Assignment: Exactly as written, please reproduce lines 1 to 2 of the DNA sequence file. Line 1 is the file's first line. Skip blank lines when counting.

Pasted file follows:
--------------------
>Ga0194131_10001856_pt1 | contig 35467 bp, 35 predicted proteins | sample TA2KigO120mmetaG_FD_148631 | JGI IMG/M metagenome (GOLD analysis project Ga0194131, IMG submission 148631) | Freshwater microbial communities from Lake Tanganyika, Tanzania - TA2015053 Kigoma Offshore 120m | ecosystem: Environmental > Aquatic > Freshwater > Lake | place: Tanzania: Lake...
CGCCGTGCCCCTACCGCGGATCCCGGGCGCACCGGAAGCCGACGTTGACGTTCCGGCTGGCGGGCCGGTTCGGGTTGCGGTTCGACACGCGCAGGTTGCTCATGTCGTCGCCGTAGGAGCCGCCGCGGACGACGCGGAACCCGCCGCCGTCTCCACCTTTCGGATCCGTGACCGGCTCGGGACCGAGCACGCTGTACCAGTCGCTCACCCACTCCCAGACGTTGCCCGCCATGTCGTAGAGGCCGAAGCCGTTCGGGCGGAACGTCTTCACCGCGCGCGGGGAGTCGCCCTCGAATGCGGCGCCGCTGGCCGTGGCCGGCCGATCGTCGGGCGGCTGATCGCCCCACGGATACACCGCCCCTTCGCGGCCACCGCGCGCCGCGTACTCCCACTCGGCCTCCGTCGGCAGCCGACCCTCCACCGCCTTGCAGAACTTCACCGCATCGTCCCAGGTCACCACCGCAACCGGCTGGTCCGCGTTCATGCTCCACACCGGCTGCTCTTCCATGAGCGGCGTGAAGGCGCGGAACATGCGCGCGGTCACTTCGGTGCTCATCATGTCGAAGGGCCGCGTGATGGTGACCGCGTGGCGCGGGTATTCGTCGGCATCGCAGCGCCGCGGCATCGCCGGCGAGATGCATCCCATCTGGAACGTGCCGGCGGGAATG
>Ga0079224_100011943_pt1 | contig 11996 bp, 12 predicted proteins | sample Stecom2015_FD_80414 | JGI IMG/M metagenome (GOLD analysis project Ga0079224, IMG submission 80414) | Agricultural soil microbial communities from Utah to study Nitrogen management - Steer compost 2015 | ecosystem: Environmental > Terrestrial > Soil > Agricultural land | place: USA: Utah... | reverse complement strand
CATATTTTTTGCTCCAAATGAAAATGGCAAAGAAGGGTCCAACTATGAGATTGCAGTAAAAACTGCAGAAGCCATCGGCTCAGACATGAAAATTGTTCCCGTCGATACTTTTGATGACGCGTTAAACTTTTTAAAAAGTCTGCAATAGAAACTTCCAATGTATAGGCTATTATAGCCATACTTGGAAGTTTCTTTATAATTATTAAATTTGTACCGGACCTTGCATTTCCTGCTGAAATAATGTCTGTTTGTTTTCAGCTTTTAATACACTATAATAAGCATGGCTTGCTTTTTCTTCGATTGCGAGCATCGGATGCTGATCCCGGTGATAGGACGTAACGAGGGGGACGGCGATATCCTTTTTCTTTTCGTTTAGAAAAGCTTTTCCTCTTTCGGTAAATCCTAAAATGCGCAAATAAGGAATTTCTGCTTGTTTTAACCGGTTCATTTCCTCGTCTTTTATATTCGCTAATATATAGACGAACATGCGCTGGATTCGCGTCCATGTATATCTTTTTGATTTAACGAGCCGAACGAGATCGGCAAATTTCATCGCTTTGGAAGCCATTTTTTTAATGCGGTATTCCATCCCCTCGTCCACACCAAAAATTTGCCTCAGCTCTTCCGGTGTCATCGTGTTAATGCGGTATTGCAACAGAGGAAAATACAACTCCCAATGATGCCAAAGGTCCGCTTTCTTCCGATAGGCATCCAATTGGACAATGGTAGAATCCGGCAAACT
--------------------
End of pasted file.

>Ga0194131_10001856_pt1 | contig 35467 bp, 35 predicted proteins | sample TA2KigO120mmetaG_FD_148631 | JGI IMG/M metagenome (GOLD analysis project Ga0194131, IMG submission 148631) | Freshwater microbial communities from Lake Tanganyika, Tanzania - TA2015053 Kigoma Offshore 120m | ecosystem: Environmental > Aquatic > Freshwater > Lake | place: Tanzania: Lake...
CGCCGTGCCCCTACCGCGGATCCCGGGCGCACCGGAAGCCGACGTTGACGTTCCGGCTGGCGGGCCGGTTCGGGTTGCGGTTCGACACGCGCAGGTTGCTCATGTCGTCGCCGTAGGAGCCGCCGCGGACGACGCGGAACCCGCCGCCGTCTCCACCTTTCGGATCCGTGACCGGCTCGGGACCGAGCACGCTGTACCAGTCGCTCACCCACTCCCAGACGTTGCCCGCCATGTCGTAGAGGCCGAAGCCGTTCGGGCGGAACGTCTTCACCGCGCGCGGGGAGTCGCCCTCGAATGCGGCGCCGCTGGCCGTGGCCGGCCGATCGTCGGGCGGCTGATCGCCCCACGGATACACCGCCCCTTCGCGGCCACCGCGCGCCGCGTACTCCCACTCGGCCTCCGTCGGCAGCCGACCCTCCACCGCCTTGCAGAACTTCACCGCATCGTCCCAGGTCACCACCGCAACCGGCTGGTCCGCGTTCATGCTCCACACCGGCTGCTCTTCCATGAGCGGCGTGAAGGCGCGGAACATGCGCGCGGTCACTTCGGTGCTCATCATGTCGAAGGGCCGCGTGATGGTGACCGCGTGGCGCGGGTATTCGTCGGCATCGCAGCGCCGCGGCATCGCCGGCGAGATGCATCCCATCTGGAACGTGCCGGCGGGAATG